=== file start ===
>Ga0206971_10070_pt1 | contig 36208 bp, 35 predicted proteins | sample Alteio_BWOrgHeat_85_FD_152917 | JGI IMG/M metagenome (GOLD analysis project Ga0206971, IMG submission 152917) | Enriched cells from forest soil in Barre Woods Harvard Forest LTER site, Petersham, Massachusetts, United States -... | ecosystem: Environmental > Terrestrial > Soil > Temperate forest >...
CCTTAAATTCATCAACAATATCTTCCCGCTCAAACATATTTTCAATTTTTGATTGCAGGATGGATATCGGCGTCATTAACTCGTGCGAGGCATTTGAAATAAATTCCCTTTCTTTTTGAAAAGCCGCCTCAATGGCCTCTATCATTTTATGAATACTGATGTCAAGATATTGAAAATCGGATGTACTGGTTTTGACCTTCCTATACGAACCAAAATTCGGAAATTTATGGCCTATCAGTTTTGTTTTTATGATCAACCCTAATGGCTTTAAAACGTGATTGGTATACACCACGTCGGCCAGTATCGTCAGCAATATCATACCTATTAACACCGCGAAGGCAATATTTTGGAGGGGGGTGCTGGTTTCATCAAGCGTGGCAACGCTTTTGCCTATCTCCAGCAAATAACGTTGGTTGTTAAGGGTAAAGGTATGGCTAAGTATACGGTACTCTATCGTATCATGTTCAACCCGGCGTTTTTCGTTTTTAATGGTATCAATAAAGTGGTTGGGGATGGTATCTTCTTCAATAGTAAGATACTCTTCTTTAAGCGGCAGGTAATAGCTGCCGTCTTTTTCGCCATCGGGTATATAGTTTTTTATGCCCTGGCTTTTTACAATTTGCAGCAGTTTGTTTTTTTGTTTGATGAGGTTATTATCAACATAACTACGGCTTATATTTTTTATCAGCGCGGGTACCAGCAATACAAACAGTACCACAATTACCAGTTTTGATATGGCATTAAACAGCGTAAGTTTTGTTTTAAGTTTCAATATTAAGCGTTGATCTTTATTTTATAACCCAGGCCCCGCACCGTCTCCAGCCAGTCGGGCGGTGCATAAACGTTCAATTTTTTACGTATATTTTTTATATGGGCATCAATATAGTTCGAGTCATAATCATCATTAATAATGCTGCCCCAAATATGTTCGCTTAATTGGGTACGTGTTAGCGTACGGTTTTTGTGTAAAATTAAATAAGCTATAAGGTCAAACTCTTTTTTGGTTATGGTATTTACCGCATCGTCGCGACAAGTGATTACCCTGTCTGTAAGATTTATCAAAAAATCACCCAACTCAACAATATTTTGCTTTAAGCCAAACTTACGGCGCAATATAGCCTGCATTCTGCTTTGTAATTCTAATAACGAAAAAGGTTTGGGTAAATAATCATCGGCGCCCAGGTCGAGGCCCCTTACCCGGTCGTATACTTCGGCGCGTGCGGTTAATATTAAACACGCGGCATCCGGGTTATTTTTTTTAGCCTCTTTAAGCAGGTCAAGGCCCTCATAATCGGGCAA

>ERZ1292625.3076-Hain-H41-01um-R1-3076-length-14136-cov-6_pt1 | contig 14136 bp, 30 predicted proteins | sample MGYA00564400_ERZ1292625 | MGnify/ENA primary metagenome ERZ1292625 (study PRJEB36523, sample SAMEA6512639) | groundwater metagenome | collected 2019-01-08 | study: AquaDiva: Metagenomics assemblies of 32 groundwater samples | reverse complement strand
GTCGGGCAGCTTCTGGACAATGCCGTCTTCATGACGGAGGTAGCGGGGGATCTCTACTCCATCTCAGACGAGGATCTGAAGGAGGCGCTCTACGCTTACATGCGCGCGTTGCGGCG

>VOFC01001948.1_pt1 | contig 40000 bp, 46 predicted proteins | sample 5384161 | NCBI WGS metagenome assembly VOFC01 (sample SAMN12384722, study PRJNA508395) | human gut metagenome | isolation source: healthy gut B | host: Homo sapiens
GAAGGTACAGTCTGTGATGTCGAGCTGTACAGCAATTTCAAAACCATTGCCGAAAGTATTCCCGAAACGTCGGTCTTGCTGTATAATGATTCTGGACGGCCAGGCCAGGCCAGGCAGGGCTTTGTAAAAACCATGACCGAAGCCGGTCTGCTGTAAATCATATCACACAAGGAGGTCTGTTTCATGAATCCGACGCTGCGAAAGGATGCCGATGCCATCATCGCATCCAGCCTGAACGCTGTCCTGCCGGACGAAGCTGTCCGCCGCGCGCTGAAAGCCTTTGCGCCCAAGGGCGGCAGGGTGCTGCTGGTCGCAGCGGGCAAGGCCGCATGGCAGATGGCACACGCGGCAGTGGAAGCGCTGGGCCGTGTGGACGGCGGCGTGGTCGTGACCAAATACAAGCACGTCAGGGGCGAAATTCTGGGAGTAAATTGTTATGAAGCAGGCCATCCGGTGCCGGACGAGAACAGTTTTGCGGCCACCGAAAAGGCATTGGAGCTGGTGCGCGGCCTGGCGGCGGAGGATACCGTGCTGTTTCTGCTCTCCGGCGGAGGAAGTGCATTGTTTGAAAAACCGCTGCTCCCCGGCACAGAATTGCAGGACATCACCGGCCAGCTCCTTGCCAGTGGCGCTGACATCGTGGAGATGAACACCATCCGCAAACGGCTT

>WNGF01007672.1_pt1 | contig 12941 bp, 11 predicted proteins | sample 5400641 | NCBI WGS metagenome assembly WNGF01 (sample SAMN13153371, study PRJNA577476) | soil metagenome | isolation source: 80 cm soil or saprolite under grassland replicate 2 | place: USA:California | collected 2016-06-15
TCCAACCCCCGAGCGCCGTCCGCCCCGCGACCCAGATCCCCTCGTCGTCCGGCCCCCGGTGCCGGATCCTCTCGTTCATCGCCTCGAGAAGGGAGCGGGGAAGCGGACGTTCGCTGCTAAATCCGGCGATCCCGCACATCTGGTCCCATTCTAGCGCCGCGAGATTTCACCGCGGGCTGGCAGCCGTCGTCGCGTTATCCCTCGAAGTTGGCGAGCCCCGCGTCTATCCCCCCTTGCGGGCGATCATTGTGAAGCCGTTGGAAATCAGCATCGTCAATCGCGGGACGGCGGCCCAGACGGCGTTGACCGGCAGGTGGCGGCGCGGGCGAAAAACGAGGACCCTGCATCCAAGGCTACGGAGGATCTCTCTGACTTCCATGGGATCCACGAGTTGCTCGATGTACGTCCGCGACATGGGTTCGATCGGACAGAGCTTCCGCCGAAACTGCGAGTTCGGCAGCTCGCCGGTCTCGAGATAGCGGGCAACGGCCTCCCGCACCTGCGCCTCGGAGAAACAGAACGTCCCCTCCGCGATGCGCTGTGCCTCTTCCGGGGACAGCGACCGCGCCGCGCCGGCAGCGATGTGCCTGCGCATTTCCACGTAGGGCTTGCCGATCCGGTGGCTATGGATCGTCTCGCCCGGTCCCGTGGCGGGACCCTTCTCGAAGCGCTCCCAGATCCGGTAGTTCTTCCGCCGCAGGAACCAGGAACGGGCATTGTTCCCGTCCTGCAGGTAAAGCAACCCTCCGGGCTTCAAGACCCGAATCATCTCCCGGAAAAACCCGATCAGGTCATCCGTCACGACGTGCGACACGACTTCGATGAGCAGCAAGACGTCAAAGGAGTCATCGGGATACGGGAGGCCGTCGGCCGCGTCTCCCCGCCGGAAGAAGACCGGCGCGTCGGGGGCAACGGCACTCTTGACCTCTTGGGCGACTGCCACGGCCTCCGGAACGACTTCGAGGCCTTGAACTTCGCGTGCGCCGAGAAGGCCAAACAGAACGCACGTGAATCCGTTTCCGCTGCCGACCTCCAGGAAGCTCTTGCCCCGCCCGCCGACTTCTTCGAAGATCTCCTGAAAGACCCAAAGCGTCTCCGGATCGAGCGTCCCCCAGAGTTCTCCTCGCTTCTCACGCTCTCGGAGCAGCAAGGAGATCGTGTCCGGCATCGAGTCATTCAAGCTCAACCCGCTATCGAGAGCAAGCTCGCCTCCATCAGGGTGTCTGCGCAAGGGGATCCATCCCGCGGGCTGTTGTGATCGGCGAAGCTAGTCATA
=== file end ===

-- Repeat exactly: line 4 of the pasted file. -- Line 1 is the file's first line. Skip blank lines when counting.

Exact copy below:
GTCGGGCAGCTTCTGGACAATGCCGTCTTCATGACGGAGGTAGCGGGGGATCTCTACTCCATCTCAGACGAGGATCTGAAGGAGGCGCTCTACGCTTACATGCGCGCGTTGCGGCG